endosmotically There are a few things that particularly stress me out when I am underway and one is when fuel and that is exactly what happened on my way home from the NYYC cruise last week.
Aurogra buy no prescription I had been noticing some time now, that occasionally noticed a small amount of diesel was somehow accumulating in the bilge.
http://240-sx.com/tag/fsm/ In the “olden days”, it was said that “all roads lead to Rome” and in a boat, well, just about everything ultimately ends up in the bilge and that’s exactly what happened aboard Pandora last week.
cheap cytotec The last two days of my participation in the New York Yacht Club cruise and run home meant motor-sailing into snotty conditions and Pandora did a good deal of pounding. That was particularly the case when I headed into the wind on my way home on Sunday with waves that were pretty choppy with west wind opposing a flooding current.
http://ccritz.com/s_ne.php That day I noticed, as I had the prior day, that there was an increasing amount of diesel in the bilge combined with a really strong fuel odor.
I sopped up the residue in the bottom of the bilge with some absorbent pads and spent time tearing up hatch lockers and areas where I could access the bilge, trying to locate the source of the leak. After several hours I still could not find the source except that it was probably coming from somewhere aft.
By the time I got Pandora to a mooring at the Essex Yacht Club, where she would be staying for a week or two, there was what appeared to be a few cups of diesel in the bilge. I again mopped up the fuel with some “diapers”, buttoned up the boat and went home.
The next morning I returned and was alarmed that there was quite a bit of fuel, more than a few inches that had accumulated. What a mess.
The only thing that I could think of was that one of the three 50 gallon fuel tanks, most likely the one under the cabin sole, had somehow sprung a leak. I decided that the only option was to take all the remaining fuel out of the tank, almost 30 gallons, and put it into temporary Jerry cans.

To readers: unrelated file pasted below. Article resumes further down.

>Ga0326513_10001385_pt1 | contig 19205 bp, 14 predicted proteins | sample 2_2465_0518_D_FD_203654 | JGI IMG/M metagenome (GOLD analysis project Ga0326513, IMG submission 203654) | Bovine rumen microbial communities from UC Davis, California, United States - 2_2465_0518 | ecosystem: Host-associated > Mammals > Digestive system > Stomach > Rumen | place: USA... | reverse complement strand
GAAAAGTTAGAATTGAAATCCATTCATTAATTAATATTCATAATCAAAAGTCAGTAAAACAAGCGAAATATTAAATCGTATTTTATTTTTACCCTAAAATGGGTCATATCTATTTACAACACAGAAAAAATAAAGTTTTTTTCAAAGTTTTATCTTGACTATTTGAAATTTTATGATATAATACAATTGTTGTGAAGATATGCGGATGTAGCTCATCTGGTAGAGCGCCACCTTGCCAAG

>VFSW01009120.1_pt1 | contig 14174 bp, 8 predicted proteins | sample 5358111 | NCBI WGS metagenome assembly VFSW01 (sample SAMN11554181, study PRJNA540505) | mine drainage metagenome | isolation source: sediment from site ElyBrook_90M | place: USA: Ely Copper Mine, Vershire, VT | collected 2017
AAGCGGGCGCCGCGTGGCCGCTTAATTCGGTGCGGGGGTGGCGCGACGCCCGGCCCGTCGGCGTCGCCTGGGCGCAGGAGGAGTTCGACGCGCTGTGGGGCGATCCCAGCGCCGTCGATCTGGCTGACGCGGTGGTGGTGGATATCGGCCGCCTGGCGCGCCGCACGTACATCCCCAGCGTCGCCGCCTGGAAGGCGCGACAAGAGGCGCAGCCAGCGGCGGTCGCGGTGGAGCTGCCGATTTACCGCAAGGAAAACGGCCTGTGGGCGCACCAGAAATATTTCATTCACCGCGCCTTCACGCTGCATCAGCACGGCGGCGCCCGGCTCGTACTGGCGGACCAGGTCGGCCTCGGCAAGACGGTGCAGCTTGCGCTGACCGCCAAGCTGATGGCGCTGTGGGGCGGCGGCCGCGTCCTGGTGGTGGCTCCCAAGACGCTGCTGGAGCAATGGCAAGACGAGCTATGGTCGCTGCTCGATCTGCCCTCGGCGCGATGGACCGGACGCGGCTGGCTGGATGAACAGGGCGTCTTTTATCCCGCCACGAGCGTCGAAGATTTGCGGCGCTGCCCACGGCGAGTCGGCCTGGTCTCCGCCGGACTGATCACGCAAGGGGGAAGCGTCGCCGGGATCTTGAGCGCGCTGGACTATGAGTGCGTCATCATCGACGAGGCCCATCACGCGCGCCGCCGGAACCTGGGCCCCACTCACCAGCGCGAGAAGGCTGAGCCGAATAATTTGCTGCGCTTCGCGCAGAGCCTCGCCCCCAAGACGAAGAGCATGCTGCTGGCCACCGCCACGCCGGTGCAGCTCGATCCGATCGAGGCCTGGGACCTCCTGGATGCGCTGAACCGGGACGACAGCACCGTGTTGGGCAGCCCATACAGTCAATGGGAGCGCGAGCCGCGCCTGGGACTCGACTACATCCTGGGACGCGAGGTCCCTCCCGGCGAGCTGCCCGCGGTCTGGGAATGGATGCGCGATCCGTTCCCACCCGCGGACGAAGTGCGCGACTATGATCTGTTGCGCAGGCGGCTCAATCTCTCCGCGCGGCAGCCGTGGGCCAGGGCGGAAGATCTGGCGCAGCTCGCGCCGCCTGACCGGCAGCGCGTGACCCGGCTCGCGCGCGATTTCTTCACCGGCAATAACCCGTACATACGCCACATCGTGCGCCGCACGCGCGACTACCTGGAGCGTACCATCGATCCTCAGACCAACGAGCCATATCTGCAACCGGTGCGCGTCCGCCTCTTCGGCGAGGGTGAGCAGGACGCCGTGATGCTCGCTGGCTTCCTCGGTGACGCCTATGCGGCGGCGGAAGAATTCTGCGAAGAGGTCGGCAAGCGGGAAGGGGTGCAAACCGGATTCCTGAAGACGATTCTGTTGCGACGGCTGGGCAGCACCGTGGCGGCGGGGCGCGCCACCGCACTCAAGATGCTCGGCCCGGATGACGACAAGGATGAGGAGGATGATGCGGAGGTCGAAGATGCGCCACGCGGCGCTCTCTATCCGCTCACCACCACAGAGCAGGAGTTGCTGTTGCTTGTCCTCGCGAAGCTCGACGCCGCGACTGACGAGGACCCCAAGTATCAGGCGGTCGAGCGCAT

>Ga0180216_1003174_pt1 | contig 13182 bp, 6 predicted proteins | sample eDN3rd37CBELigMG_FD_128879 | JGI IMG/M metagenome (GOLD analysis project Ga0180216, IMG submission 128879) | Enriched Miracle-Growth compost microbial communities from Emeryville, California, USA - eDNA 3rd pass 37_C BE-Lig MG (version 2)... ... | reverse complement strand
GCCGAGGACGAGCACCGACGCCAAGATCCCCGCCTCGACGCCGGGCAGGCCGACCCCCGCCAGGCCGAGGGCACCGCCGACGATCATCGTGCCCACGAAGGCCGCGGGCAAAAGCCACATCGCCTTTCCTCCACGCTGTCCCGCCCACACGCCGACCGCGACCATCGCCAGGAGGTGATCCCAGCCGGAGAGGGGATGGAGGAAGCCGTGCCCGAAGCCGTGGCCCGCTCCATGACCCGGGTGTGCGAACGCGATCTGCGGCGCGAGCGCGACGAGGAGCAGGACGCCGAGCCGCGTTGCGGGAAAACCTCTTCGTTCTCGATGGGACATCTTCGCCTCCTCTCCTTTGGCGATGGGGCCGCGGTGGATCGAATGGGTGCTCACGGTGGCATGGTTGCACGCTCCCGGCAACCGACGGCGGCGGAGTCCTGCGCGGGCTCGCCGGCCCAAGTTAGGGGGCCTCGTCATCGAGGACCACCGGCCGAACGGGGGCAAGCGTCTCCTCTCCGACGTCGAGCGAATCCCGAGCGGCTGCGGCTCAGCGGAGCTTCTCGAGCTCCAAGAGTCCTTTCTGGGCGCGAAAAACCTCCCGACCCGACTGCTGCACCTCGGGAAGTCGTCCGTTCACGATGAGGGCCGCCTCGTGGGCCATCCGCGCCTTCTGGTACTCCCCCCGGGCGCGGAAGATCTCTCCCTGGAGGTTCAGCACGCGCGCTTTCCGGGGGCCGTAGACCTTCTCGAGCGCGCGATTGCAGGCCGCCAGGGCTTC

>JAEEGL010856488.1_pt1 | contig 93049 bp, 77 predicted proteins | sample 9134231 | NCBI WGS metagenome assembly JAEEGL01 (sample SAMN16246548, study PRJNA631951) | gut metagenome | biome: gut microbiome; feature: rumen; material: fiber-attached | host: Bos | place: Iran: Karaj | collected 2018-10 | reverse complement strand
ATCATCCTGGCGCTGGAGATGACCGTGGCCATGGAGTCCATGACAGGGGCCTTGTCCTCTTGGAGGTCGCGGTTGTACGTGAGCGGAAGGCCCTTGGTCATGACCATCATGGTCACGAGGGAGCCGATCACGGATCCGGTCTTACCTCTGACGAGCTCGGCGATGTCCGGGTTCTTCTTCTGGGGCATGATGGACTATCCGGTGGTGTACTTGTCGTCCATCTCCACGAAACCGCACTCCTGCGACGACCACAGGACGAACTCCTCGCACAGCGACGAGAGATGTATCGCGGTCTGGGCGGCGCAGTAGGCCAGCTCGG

I also pumped out all the fuel from the bilge and was alarmed that there turned out to be more than I expected, nearly seven gallons, all having leaked into the bilge overnight. I am so glad that it didn’t pump overboard via the bilge pump which it didn’t do because I had packed a number of absorbent pads in the bilge, which held down the float switch on the pump.
Pulling up the floor boards was simpler than I had expected, exposing the entire tank. It looked huge to me. I could not find any obvious source that would lead to the loss of all that fuel. I wondered if it was a loose hose or perhaps that there was an abrasion in a fuel line that was hidden somewhere out of sight. A loose hose clamp? What about the inspection port with all those screws? None of the above. So, out came the tank. Removing it took several hours but it wasn’t all that difficult and all the hoses came off fairly easily, lubricated by fuel, I guess.
Here’s what I found under the tank. Yuck! Clearly there had been a leak for some time. There was a nasty corroded spot on the bottom of the tank, located directly over the mess of fuel and crud on the hull. It seems that someone had left a stainless screw under the tank when the boat was built and after 12 years electrolysis did it’s work and “ate” a hole in the aluminum tank. Stainless screws, being a “noble metal” always wins over aluminum which is less noble and easily corroded. Something as simple as a dropped screw in 2007, when Pandora was built, was all that it took. That combined with the fact that the tank was resting directly on the hull itself caused the problem. The proper installation of the tank would be to have it resting on neoprene strips or something else to isolate it from direct contact with the fiberglass hull. This way it would have been isolated from any abrasion, salt or errant fastenings that might be left under the tank.